STORY

Lissajous figures occur when two harmonic signals are plotted against each other. They were studied by the French physicist Jules Antoine Lissajous, which is why they are known under his last name.

Before the days of digital frequency meters and phase-locked loops, Lissajous figures were used to determine the frequencies of sounds or radio signals. A signal of known frequency was applied to the horizontal axis of an oscilloscope, and the signal to be measured was applied to the vertical axis. The resulting pattern was a function of the ratio of the two frequencies (source: Math.com).

In this exercise we will use Ubidots' synthetic variables engine to generate trigonometric series, and then plot them in XY graphs to explore Lissajous figures.

Creating a Lissajous graph

1. Create an account or login to Ubidots
2. Create a device and a variable "t"

The variable "t" will be an incremental series between 0 and 1000. It will act as a seed variable for us to generate all the other functions like "sin(t)" or "cos(t). We will create that data from a Python script later on. Make sure to take note of your "variable id". 3. Create trigonometric functions using the "derived variables" option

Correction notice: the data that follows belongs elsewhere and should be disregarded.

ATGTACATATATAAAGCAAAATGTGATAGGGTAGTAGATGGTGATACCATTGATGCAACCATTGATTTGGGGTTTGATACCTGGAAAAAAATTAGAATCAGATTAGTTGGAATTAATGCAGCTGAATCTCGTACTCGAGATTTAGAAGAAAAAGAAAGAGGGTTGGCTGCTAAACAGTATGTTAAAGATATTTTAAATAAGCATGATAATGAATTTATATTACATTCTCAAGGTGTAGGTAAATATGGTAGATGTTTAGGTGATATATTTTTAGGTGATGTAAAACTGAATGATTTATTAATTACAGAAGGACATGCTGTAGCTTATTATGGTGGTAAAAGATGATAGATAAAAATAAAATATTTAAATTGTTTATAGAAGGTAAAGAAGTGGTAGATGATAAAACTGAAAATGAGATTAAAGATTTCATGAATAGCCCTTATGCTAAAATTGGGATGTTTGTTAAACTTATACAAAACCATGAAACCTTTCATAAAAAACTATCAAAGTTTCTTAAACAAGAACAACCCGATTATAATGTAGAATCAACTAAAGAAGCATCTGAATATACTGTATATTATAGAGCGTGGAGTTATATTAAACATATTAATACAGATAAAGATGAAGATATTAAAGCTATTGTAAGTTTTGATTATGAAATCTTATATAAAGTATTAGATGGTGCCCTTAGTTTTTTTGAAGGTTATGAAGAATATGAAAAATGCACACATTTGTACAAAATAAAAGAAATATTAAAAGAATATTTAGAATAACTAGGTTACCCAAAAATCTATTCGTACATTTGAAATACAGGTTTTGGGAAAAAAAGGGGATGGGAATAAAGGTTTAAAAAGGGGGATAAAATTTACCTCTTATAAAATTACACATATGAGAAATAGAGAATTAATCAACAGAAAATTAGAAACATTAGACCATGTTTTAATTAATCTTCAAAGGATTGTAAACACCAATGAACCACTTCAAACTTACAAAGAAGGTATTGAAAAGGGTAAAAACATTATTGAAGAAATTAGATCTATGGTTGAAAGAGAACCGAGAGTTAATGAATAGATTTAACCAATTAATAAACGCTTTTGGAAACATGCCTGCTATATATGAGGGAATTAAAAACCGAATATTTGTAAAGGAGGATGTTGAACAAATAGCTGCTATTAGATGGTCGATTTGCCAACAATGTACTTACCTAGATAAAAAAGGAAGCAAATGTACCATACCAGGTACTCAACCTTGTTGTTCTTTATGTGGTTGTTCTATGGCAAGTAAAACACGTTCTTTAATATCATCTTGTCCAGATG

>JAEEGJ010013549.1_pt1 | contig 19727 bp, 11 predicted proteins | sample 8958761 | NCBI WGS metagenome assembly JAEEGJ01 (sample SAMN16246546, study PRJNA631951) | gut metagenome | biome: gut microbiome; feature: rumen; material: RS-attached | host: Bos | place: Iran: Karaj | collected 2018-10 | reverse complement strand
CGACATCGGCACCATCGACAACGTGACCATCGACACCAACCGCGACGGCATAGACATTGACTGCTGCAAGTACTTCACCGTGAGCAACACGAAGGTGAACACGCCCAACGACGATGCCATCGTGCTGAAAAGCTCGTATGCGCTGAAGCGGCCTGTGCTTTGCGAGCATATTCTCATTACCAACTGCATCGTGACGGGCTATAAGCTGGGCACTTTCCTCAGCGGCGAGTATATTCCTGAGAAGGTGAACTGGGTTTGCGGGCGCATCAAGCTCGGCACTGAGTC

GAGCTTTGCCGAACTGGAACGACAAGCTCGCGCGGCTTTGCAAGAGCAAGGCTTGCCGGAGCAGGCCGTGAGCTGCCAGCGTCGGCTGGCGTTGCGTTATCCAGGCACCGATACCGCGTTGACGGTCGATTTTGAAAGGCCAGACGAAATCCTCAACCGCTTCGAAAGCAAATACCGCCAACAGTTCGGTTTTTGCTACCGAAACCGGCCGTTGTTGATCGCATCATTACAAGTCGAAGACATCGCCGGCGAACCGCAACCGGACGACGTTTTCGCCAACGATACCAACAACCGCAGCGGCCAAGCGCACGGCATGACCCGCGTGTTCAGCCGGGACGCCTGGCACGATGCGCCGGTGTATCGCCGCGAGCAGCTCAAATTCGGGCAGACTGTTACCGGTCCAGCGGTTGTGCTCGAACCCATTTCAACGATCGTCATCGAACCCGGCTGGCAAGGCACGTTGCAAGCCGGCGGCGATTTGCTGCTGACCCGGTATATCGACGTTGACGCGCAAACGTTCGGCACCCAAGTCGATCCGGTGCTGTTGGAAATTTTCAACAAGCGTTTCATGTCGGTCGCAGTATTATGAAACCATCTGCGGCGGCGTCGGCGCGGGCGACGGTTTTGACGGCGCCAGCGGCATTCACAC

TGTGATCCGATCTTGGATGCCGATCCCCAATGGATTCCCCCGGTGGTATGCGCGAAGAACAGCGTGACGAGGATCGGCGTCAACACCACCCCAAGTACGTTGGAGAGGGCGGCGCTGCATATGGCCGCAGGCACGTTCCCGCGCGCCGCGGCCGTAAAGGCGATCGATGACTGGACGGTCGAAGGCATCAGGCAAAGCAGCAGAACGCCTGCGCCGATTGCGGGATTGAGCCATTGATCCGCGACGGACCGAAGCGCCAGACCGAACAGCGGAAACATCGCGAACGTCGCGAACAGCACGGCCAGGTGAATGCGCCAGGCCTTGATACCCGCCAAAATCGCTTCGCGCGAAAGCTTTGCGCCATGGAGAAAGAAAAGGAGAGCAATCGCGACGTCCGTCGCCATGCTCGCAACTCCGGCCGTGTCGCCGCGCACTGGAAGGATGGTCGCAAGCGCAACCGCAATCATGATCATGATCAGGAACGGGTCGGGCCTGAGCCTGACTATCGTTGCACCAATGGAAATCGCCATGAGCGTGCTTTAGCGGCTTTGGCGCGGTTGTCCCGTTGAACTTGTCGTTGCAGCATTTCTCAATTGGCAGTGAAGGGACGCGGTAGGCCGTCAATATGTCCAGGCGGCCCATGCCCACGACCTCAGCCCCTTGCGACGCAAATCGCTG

One of the cool things about Ubidots is that allows you to generate new data from Math expressions. Inside your data source, click on "Add Synthetic Variable" and type the corresponding math formula. Do this procedure one time for each trigonometric function you wish to explore. In our case, we generated the following function: 4. Create a Python script to send data to the seed variable "t"

We have all set to start sending data! Make sure you have the Ubidots Python Library installed:

``sudo pip install ubidots``

Then create a file "send_t.py" with the following code:

``from ubidots import ApiClient# Create a Ubidots objectapi = ApiClient('PUT_YOUR_API_KEY_HERE')# Get our t variable using its variable IDt = api.get_variable('VARIABLE_ID')# Send a series of values between 1 and 1000for i in range(1, 1000):    t.save_value({'value':i})``

Finally, run the Python script and watch you variables get filled with dots to create nice Lissajous graphs!

``python send_t.py`` 5. Create the XY widgets in your dashboard

Now that we have our math functions, let's prepare the dashboard to plot some of data. Go to the dashboard tab and click on "Add new widget" then click on the "Scatter" widget type and then select which series to graph. In our case, we created 6 scatter plots.